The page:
# NavList:

## A Community Devoted to the Preservation and Practice of Celestial Navigation and Other Methods of Traditional Wayfinding

**Systematic Error (LOPs revisited)**

**From:**Peter Fogg

**Date:**2003 May 28, 15:51 +1000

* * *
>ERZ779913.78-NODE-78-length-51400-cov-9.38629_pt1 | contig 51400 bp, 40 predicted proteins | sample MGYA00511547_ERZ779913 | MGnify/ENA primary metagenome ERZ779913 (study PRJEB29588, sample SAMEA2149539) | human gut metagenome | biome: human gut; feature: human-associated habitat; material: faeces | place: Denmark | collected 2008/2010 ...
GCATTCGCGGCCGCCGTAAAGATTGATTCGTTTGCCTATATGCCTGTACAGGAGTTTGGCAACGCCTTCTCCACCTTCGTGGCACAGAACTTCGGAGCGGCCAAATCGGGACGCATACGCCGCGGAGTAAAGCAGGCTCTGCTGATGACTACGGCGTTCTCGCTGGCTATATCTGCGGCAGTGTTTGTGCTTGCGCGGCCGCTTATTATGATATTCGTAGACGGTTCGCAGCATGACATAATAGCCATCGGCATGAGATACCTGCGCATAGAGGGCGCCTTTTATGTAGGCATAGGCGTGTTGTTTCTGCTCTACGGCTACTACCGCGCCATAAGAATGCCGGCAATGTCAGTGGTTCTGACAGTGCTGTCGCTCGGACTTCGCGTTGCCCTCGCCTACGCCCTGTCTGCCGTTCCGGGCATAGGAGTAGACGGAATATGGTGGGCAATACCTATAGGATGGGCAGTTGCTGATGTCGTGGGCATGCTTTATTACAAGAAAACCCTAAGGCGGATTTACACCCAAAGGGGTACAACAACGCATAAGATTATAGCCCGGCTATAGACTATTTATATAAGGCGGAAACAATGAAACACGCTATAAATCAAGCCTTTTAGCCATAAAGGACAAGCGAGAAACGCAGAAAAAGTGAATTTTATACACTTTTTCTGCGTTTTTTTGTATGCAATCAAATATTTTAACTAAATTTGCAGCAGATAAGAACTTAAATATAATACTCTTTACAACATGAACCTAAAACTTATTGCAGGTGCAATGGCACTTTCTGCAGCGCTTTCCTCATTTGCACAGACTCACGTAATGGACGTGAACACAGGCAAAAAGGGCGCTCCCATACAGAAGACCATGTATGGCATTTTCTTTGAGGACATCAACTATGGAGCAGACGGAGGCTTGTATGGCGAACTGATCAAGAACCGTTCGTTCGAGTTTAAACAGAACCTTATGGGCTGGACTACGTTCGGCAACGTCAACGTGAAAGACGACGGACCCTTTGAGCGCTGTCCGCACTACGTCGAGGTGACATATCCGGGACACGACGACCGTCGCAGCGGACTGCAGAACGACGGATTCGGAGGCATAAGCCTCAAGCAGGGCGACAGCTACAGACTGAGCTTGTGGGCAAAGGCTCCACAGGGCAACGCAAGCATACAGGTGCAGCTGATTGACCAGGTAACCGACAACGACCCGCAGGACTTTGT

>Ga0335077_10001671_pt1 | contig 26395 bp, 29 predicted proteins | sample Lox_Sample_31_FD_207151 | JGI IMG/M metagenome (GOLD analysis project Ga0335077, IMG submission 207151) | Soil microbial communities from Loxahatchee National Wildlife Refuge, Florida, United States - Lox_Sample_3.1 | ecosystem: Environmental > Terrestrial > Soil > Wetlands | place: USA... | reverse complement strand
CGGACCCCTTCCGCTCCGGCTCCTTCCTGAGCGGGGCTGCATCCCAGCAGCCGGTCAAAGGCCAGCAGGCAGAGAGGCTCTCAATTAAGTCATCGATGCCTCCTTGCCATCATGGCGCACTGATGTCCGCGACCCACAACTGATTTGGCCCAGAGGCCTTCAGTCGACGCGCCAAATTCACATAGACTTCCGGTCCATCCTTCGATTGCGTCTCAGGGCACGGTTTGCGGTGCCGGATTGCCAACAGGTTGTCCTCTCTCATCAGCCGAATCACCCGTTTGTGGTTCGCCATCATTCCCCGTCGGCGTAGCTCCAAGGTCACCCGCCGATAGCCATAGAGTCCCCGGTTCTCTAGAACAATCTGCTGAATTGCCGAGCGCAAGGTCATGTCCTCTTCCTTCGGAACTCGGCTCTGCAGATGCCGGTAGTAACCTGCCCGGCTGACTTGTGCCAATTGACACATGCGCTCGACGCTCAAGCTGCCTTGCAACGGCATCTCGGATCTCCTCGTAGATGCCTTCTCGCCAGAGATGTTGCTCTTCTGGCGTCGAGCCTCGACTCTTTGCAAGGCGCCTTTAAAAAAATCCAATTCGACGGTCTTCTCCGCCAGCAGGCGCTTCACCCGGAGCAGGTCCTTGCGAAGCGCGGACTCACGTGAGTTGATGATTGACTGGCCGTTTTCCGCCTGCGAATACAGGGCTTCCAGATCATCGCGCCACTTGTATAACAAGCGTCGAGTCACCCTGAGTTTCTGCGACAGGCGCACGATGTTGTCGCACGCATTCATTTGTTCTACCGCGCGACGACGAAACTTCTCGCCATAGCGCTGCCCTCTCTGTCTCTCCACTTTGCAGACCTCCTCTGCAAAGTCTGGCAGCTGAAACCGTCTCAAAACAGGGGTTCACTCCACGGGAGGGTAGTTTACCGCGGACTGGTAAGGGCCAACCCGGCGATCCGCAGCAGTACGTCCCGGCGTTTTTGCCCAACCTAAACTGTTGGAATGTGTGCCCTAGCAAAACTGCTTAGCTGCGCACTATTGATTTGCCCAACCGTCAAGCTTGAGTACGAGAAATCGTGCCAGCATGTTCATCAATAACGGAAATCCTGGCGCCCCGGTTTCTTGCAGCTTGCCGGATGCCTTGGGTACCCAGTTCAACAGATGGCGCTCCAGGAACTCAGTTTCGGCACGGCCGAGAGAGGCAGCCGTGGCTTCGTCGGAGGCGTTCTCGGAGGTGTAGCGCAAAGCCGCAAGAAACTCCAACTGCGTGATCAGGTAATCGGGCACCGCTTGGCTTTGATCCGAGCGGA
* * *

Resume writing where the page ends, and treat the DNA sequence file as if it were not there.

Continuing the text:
Some time ago what turned out to be the biggest controversy of my experience of the Nav. List erupted, with the claim by George Huxtable that the fix position was 3 times more likely to lie outside 3 intersecting position lines (Lines of Position, or LOPs in Americanese) than it was to lie within them. I was mightily impressed by the efforts different people put into this discussion; diagrams drawn, computer programs written, websites set up, people 'reluctantly converted'. All good stuff. To recap briefly (and hopefully accurately enough): The claim was that the fix position cannot lie along any LOP since one is a line, by definition of infinitely thin width, and the other a point without area. Since an infinitely fine point cannot occupy the same (non-existent) space as an infinitely thin line the fix position must lie on one side or the other, thus a 50% chance of either. When 2 LOPs intersect this becomes a 25% chance of it lying in any of the 4 quadrants. With 3 LOPs there are 3 of these intersections, thus a 25% chance of the fix lying inside the triangle and a 75% chance of it lying outside. I was intrigued by this 3 to 1 claim and followed the discussion with great interest and not a little scepticism. After a while I stated that it is an irrelevance. My reasoning was that if you take any triangle of LOPs or 'cocket hat' there is only one fix position that can be found by the doctrine of least squares. If you move these LOPs outwards to encompass any possibily of the fix position lying outside them they must be moved in proportion. You end up with a larger triangle and an identical fix position at its centre. Once the triangle is bigger than the earth the possibility of it encompassing the fix is 100% but the fix position hasn't changed. What would be useful is a method of calculating where, if not in the triangle, the fix might lie. And even better, a method of quantifying the error; putting a number to it; establishing a better fix position than the centre of the triangle. In what seems so far a little noticed posting by George Bennett on the 24th of May called 'Position Line Plots' a practical method for identifying and quantifying systematic error has been proposed: 'There is a technique ..... that allows the navigator to make a simple analysis and assessment of his work' I am still working my way through this posting but the implications for the LOP controversy already seem profound. This discussion will be easier with diagrams so please draw your own as we go along. Lets start with those 2 intersecting LOPs. If there is a systematic error then it will be either towards the direction of the 2 azimuths or away. So instead of a 25% chance of the fix lying in 4 quadrants there is a 0% chance of it lying in 2 opposing directions and 50% each for the other 2. In this case the fix position lies along the line bisecting the two 50% quadrants, passing through the intersection. It is still just a position line. For a fix we need more. With 3 LOPs it gets a little more complicated and a little more interesting. This is where I came in, prompted by a half-remembered claim in a book by George Bennett that with an azimuth spread of less than 180 degrees the fix position will lie outside the triangle. So, draw 3 LOPs with an azimuth spread of less than 180 degrees and add a direction arrow (or more as they get extended) to each indicating the azimuth. Use the same technique as above for each of the 3 intersections of 2 lines. You now have 3 bisectors with a common meeting point in the area away from the direction of azimuths, and the distance from this point to the 3 extended LOPs is the radius of a circle that touches each LOP. Where the bisectors meet is the indicated fix position. With any 'cocked hat' triangle, if all the azimuth arrows point outwards or all inwards then the fix position lies within the triangle. But with 1 in 2 out, or 2 in 1 out (as with an azimuth spread of less than 180 degrees) the fix position lies outside the triangle. The technique George Bennett describes, of drawing auxiliary LOPs some (large enough) distance from the originals, consistently either all towards the azimuth directions or all away, induces a large artificial systematic error. A circle is then drawn that touches each of the 3 auxiliary LOPs. The difference between the radius of this circle and the distance used for inducing the large systematic error is the indicated extent of the real systematic error. Apparently this technique can be used for any number of LOPs, and it seems that for greatest accuracy 3 is not the ideal number. But the more LOPs the more horribly confusing become the plots. Use different colours for different types of lines, and dotted lines for the bisectors, and any other method (thin and thick lines, etc) you can think of to avoid confusion. Bear in mind its only the plots which become complex, the base idea is brilliantly simple: a systematic error affects results systematically. Realizing this yesterday was like an Eureka! moment for me, I wanted to jump out of my bath and run naked through the streets. Fortunately enough the weather here is a bit too cool and wet for that at the moment. Speaking of confusion, I am only groping towards an understanding of this, and its implications, myself. I certainly don't set myself up as an expert on this fascinating technique. Good on ya, George